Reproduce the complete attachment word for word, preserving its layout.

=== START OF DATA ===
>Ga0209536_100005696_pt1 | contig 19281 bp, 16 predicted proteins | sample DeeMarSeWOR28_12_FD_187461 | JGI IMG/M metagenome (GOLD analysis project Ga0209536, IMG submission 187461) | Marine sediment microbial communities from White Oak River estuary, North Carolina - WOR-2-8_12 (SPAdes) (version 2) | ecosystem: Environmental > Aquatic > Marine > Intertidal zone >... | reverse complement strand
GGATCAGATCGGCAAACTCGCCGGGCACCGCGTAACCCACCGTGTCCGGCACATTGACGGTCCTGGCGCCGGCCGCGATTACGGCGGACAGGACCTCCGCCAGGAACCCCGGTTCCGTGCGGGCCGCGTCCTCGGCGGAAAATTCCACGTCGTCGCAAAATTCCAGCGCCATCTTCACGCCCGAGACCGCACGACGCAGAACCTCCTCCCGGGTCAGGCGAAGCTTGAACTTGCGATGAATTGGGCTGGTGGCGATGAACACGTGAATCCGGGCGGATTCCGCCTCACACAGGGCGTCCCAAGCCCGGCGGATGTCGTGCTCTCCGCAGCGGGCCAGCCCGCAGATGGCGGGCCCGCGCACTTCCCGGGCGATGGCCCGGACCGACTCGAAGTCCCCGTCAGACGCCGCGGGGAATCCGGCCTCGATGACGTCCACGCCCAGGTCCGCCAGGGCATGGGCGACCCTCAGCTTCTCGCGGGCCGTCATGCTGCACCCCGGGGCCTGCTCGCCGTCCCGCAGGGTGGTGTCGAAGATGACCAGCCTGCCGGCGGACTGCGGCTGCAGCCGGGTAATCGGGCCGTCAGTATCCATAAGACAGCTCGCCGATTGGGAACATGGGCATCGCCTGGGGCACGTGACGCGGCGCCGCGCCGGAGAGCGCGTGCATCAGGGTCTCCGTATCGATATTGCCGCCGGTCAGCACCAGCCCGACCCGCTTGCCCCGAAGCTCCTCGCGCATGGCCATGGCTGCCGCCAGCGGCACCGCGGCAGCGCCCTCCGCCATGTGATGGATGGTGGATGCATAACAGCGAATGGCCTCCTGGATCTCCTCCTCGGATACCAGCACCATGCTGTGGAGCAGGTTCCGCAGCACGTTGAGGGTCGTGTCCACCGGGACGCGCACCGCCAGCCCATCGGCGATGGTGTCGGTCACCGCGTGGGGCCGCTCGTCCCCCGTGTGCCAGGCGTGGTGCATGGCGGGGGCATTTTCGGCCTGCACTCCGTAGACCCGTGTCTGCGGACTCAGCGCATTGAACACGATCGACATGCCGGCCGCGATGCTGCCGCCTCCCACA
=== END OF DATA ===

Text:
>Ga0209536_100005696_pt1 | contig 19281 bp, 16 predicted proteins | sample DeeMarSeWOR28_12_FD_187461 | JGI IMG/M metagenome (GOLD analysis project Ga0209536, IMG submission 187461) | Marine sediment microbial communities from White Oak River estuary, North Carolina - WOR-2-8_12 (SPAdes) (version 2) | ecosystem: Environmental > Aquatic > Marine > Intertidal zone >... | reverse complement strand
GGATCAGATCGGCAAACTCGCCGGGCACCGCGTAACCCACCGTGTCCGGCACATTGACGGTCCTGGCGCCGGCCGCGATTACGGCGGACAGGACCTCCGCCAGGAACCCCGGTTCCGTGCGGGCCGCGTCCTCGGCGGAAAATTCCACGTCGTCGCAAAATTCCAGCGCCATCTTCACGCCCGAGACCGCACGACGCAGAACCTCCTCCCGGGTCAGGCGAAGCTTGAACTTGCGATGAATTGGGCTGGTGGCGATGAACACGTGAATCCGGGCGGATTCCGCCTCACACAGGGCGTCCCAAGCCCGGCGGATGTCGTGCTCTCCGCAGCGGGCCAGCCCGCAGATGGCGGGCCCGCGCACTTCCCGGGCGATGGCCCGGACCGACTCGAAGTCCCCGTCAGACGCCGCGGGGAATCCGGCCTCGATGACGTCCACGCCCAGGTCCGCCAGGGCATGGGCGACCCTCAGCTTCTCGCGGGCCGTCATGCTGCACCCCGGGGCCTGCTCGCCGTCCCGCAGGGTGGTGTCGAAGATGACCAGCCTGCCGGCGGACTGCGGCTGCAGCCGGGTAATCGGGCCGTCAGTATCCATAAGACAGCTCGCCGATTGGGAACATGGGCATCGCCTGGGGCACGTGACGCGGCGCCGCGCCGGAGAGCGCGTGCATCAGGGTCTCCGTATCGATATTGCCGCCGGTCAGCACCAGCCCGACCCGCTTGCCCCGAAGCTCCTCGCGCATGGCCATGGCTGCCGCCAGCGGCACCGCGGCAGCGCCCTCCGCCATGTGATGGATGGTGGATGCATAACAGCGAATGGCCTCCTGGATCTCCTCCTCGGATACCAGCACCATGCTGTGGAGCAGGTTCCGCAGCACGTTGAGGGTCGTGTCCACCGGGACGCGCACCGCCAGCCCATCGGCGATGGTGTCGGTCACCGCGTGGGGCCGCTCGTCCCCCGTGTGCCAGGCGTGGTGCATGGCGGGGGCATTTTCGGCCTGCACTCCGTAGACCCGTGTCTGCGGACTCAGCGCATTGAACACGATCGACATGCCGGCCGCGATGCTGCCGCCTCCCACA